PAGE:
After an exhaustive national search, the Perot Museum of Nature and Science has named veteran nonprofit leader Katherine Stenesen as its Chief Development Officer. Stenesen joins the Perot Museum after working since 2012 for the United Way of Metropolitan Dallas (UWMD), where she most recently served as Chief Development Officer. She will assume her duties Jan. 13.
“Katherine is a powerful addition to our team, and her exceptional expertise in strategic planning as an underpinning for fundraising paired with her deep knowledge of North Texas will be especially crucial as the Perot Museum builds its institutional funding locally, regionally and nationally,” said Dr. Linda Silver, Eugene McDermott Chief Executive Officer of the Perot Museum of Nature and Science. “Everywhere Katherine goes, success has followed, so we’re delighted to have her join us as we deliver upon our mission of inspiring minds through nature and science.”
Bringing a commitment to excellence in every role tackled, Stenesen successfully built an operation at United Way that resulted in substantial growth of their major gifts and investments. She also positioned the organization to exceed revenue goals and to increase investments into a variety of mission-focused programs.
Stenesen led the fundraising team to secure more than $60 million in annual commitments through corporate campaigns, corporate gifts, community giving and major gifts. Additionally, she restructured the United Way Foundation's Unite Forever campaign, successfully propelling the growth of resources for their endowment.
Prior to her tenure at United Way, Stenesen spent nearly eight years at SMU where she successfully rebuilt the donor relations program for the University's $1 billion campaign. Her focus and team leadership resulted in significant increases in donor acquisition, retention and giving levels.
Silver added that the Museum’s chief development position marries several elements of Stenesen’s considerable skill set – from her background in education to her family's love of science education. She is a consummate relationship builder adept at cultivating long-term relationships, developing high-performing teams, optimizing resources and leading cross-functional collaborations.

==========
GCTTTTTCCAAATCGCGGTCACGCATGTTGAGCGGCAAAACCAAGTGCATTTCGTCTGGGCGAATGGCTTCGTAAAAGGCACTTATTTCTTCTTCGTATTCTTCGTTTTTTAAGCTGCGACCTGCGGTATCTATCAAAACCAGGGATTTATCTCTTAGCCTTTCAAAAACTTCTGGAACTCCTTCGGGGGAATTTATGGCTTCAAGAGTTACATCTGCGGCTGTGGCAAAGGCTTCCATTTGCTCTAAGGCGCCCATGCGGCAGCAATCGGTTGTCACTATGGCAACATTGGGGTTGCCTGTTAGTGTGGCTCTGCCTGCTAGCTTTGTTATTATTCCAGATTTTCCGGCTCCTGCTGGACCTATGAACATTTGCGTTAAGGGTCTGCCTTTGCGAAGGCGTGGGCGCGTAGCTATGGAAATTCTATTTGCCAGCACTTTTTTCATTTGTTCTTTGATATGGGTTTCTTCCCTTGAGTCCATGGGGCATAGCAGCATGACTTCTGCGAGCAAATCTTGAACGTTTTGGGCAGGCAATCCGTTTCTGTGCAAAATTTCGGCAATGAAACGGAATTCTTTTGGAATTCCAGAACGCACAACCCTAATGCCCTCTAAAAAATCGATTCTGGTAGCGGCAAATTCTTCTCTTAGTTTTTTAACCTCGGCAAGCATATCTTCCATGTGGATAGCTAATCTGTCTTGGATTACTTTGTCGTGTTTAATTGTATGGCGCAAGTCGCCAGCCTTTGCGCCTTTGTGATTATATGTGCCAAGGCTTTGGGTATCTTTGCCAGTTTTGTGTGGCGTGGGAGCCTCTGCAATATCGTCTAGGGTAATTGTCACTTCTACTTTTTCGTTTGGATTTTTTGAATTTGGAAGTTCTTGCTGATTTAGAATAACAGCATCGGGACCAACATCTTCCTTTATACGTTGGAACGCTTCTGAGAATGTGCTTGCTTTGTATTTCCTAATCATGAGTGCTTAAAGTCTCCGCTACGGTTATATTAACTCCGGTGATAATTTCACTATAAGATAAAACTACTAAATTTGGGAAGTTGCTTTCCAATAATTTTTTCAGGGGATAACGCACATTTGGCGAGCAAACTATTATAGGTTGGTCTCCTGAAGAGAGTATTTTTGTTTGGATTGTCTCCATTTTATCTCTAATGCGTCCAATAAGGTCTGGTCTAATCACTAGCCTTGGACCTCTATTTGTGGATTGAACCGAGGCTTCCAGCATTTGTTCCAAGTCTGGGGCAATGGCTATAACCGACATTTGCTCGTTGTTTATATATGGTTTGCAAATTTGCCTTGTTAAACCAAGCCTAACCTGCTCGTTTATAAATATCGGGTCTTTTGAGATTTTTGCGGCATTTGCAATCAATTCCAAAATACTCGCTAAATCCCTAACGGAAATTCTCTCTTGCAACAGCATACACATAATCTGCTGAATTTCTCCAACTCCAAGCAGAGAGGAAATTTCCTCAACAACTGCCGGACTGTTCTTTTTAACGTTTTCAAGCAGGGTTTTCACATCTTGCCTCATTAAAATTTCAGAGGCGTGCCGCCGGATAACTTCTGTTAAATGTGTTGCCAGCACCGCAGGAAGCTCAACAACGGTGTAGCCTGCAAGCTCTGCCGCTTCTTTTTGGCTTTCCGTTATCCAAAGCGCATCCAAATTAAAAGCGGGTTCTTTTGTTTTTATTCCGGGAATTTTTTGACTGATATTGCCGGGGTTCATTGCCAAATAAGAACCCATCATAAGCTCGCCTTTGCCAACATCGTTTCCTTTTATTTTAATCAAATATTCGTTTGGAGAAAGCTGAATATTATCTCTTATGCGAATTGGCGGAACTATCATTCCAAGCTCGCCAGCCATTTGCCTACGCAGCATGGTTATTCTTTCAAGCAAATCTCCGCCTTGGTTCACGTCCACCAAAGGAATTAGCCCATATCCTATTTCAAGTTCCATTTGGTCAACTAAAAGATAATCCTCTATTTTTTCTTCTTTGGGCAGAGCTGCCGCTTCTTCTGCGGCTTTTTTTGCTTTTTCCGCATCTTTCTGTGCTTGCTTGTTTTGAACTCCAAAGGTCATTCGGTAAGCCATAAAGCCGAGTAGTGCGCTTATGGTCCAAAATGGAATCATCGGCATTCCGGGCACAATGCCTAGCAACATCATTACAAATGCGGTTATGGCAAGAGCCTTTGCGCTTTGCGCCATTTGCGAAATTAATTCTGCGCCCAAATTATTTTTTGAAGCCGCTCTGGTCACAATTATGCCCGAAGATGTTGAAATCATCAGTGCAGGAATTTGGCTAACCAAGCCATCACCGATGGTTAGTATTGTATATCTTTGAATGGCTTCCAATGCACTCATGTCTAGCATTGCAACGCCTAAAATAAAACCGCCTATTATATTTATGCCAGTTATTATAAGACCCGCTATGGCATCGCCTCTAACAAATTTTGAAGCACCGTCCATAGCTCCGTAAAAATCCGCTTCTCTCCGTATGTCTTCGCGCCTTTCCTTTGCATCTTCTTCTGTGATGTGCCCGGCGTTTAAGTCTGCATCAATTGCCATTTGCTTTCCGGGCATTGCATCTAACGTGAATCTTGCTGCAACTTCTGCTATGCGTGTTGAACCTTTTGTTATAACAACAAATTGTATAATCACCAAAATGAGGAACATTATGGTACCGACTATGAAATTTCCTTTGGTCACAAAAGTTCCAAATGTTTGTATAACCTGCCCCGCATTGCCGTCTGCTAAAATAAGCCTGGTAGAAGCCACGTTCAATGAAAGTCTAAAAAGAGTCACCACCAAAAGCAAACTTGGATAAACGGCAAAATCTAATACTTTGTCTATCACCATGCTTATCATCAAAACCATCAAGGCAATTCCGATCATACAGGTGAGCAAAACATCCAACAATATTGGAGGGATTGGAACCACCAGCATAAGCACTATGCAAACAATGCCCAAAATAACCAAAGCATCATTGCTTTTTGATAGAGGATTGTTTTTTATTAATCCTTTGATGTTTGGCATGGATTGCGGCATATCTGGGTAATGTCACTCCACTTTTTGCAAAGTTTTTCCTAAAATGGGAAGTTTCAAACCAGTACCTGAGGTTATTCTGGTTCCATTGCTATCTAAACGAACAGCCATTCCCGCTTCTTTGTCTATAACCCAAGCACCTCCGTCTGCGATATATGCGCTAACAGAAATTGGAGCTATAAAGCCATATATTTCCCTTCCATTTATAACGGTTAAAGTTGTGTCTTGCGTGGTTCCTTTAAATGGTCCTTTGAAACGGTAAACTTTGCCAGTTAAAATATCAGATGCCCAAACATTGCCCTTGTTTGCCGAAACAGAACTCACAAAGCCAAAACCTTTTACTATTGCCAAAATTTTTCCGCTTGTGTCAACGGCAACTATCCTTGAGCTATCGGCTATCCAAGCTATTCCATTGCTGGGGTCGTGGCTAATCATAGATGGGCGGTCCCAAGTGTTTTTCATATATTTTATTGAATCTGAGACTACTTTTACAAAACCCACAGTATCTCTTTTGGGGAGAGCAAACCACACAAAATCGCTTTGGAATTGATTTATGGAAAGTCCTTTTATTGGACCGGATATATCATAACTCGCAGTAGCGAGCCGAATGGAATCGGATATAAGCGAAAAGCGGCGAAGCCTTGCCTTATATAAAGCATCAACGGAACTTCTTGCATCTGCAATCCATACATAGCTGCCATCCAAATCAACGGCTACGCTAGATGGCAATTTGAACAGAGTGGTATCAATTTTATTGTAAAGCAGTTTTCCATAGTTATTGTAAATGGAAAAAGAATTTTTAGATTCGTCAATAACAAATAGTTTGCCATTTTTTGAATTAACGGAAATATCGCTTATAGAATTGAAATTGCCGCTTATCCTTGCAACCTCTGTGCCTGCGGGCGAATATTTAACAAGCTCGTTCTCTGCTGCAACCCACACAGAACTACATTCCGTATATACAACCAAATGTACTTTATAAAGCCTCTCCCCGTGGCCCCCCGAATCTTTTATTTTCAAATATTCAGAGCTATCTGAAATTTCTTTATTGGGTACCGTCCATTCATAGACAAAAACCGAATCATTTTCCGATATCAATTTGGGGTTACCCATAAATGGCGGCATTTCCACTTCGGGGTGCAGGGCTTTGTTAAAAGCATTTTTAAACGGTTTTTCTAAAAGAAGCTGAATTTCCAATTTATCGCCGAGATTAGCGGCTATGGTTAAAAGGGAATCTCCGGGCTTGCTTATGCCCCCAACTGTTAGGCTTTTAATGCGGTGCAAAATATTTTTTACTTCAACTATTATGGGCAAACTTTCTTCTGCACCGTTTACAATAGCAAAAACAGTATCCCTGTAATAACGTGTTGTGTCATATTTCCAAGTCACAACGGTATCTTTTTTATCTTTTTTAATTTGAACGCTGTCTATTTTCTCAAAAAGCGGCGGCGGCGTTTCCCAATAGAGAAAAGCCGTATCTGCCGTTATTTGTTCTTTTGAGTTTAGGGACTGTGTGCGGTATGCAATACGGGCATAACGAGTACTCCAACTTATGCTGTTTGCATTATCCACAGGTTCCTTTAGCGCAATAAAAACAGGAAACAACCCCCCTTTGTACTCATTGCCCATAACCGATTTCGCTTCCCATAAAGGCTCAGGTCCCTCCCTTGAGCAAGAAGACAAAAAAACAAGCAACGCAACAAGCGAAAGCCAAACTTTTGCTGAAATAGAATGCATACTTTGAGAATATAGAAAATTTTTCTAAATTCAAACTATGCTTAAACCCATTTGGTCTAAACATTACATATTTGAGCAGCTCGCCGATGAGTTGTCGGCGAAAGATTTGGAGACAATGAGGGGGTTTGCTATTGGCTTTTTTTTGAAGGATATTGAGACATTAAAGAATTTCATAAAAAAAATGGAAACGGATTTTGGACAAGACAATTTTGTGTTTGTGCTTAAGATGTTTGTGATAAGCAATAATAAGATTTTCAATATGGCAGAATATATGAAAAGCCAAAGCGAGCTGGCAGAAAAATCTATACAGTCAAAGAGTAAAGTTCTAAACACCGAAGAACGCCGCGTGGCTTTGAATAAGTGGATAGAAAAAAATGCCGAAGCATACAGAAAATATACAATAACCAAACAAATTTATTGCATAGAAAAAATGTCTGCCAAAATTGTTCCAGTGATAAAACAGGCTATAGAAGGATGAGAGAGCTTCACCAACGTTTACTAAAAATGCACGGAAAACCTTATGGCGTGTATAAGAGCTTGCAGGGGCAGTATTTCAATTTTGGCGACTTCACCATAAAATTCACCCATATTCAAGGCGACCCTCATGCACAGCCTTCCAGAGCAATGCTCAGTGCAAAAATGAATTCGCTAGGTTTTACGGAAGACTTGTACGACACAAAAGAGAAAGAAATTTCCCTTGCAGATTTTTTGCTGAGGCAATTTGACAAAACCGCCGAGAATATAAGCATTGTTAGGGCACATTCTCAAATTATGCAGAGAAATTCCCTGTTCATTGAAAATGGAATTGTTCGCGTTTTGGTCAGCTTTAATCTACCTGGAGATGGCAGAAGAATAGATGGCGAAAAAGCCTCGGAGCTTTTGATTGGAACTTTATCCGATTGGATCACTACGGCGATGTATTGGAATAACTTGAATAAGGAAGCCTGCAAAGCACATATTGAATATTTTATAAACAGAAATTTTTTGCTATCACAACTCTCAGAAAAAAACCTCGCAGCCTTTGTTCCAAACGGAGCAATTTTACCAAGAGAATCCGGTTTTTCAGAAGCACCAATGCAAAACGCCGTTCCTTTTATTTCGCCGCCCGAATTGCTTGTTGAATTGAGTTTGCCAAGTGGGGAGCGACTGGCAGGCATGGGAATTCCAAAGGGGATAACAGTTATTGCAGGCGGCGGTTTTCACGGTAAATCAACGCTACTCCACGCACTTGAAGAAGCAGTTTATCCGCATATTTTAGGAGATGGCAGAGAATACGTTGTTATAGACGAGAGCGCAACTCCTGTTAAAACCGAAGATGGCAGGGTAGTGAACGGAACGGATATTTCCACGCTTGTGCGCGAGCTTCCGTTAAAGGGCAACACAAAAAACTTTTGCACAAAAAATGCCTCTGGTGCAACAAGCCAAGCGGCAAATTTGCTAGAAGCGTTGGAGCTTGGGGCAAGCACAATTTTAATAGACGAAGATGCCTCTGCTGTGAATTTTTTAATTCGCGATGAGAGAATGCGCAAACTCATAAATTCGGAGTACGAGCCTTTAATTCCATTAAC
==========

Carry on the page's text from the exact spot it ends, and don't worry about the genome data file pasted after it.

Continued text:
“This is an opportunity that allows me to return to my roots in education and aligns with a mission that is very personal to me – inspiring the next generation of scientists, engineers, leaders in technology, innovators in medicine and those who believe the possibilities are endless,” said Stenesen. “The Perot Museum also provides a place and resources for families, like mine, to learn together. I am honored to be a part of casting the future for the museum.”
Stenesen has a bachelor of arts in speech communications from the University of Washington and a master of arts in student development administration from Seattle University.
She and her husband reside in East Dallas with their two children.
About the Perot Museum of Nature and Science. The top cultural attraction in Dallas/Fort Worth and a Michelin Green Guide three-star destination, the Perot Museum of Nature and Science is a nonprofit educational organization located in the heart of Dallas, Texas. With a mission to inspire minds through nature and science, the Perot Museum delivers exciting, engaging and innovative visitor and outreach experiences through its education, exhibition, and research and collections programming for children, students, teachers, families and life-long learners. The 180,000-square-foot facility in Victory Park opened in December 2012 and is now recognized as the symbolic gateway to the Dallas Arts District. Future scientists, mathematicians and engineers will find inspiration and enlightenment through 11 permanent exhibit halls on five floors of public space; a children’s museum; a state-of-the art traveling exhibition hall; and The Hoglund Foundation Theater. Designed by 2005 Pritzker Architecture Prize Laureate Thom Mayne and his firm Morphosis Architects, the Victory Park museum has been lauded for its artistry and sustainability. To learn more, please visit perotmuseum.org.